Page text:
Donnerstag, 5. April 2018

Mothers, bring your children to work! (Fathers keep just looking)

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Today I read an article1 about supporting young mothers working in science, by letting them bringing their babies and kids to scientific conferences.  While this idea very superfluously seems to support mothers in science; it can only strengthen an already marked sexism debilitating women in their field of work.

Part of "Father and son"- Story of the Ilustrator. Erich Ohsers (E.O. Plauen) 2

And here I explain why.

As a father working in science, married to a scientist, and both attending regularly to scientific conferences; I would personally not have a problem seeing mothers breast-feeding their babies or kids running through poster (but not Conference) sessions. However, I doubt that any parent would be fully able to concentrate on networking, giving a presentation or trying to get the most of such a meeting while the own child needs to be fed or simply needs some attention.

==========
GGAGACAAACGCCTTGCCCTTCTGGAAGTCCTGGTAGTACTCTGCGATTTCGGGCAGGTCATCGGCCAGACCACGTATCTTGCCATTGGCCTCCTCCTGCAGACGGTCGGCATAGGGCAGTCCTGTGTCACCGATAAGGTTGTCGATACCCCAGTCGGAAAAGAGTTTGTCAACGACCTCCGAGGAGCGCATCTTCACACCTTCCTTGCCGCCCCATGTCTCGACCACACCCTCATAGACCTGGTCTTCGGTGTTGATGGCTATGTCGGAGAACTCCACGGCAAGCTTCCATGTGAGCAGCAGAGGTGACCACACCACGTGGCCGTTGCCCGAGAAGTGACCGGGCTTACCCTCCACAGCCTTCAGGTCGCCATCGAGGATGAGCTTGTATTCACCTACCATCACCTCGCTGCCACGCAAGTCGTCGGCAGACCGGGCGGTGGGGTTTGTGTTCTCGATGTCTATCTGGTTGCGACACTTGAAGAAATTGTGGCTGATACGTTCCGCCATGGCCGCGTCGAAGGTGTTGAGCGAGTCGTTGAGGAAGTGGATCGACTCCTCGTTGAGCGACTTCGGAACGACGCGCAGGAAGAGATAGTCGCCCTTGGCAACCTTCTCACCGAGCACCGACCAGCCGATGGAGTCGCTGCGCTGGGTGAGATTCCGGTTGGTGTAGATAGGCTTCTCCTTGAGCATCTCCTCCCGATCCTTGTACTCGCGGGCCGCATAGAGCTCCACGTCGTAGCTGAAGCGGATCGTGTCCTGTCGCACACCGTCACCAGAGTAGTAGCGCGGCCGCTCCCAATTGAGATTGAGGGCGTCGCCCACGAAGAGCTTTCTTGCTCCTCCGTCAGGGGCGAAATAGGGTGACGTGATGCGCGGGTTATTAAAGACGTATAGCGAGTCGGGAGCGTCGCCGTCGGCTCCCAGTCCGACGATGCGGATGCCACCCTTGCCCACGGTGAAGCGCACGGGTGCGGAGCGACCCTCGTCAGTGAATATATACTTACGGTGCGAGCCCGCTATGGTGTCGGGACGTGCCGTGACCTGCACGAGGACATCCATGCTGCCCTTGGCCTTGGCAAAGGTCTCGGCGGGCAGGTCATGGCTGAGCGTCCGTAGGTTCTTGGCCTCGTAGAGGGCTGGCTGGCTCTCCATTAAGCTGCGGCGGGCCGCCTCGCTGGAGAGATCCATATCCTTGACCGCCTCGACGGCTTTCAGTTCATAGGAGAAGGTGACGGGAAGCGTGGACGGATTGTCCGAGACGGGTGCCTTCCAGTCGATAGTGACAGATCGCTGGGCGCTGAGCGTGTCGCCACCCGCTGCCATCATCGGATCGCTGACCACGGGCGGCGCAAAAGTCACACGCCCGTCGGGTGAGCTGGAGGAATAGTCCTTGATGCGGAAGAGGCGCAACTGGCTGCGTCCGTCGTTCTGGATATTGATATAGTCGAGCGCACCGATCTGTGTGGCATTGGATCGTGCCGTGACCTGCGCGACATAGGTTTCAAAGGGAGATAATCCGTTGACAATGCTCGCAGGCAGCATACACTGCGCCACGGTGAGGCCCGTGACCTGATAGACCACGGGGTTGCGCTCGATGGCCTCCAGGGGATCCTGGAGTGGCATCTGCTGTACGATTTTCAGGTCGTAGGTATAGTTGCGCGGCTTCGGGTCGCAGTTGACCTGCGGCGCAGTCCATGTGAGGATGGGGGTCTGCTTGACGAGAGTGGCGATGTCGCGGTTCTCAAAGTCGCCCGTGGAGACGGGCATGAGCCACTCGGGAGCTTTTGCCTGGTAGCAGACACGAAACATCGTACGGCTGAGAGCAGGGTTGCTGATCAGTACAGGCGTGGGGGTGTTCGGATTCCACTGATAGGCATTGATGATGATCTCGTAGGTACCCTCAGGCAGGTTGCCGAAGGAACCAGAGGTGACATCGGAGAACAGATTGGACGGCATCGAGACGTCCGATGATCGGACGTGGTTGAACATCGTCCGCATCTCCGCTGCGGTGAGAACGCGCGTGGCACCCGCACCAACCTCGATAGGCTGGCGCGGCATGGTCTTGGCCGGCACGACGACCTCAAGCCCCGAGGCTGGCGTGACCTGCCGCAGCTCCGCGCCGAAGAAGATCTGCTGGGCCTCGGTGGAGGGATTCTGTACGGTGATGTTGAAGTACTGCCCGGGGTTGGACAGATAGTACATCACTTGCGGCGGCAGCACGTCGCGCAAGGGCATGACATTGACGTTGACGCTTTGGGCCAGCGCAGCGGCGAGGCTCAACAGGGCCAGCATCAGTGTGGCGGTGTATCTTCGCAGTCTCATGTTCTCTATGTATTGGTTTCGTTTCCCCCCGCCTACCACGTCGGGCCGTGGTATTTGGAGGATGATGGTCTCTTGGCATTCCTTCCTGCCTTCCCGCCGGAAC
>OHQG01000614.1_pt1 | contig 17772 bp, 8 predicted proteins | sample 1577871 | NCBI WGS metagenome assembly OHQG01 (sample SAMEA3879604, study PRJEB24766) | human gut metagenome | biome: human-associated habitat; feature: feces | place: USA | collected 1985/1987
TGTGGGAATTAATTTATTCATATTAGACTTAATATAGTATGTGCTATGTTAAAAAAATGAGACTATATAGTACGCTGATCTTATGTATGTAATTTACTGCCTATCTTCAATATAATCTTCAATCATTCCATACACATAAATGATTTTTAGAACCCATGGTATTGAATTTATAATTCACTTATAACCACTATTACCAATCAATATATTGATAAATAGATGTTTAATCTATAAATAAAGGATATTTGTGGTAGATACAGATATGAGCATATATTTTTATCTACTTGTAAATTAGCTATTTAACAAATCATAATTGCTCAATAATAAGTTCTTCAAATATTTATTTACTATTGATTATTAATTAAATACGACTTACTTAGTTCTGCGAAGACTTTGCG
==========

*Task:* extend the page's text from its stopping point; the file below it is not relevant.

It will almost certainly be boring enough for any child, as for the most of the adult population, to hear for hours how protein “X” interact with peptide “Y” and what the p value was for that control group that no one really understands.

The whole idea seems to support mothers, but what it indeed does is to openly support sexism by assuming that mothers alone should take care of their children, even at work; leaving fathers behind or undisturbed at their workplaces.

The easiest solutions to consider are:
1. Fathers to take responsibility of their children specially while mamas have to work and no other childcare option is available.

2. Although difficult to conciliate in all countries, easier childcare options at the working place, and conferences in this case, calls for an intrinsic change of national policies in some countries that should favor mothers (and families) working not only in science but in any other job.

An insider tip, there are countries that support paid maternal/paternal leave and grant easy childcare options.

1. Nature 555, 551 (2018)

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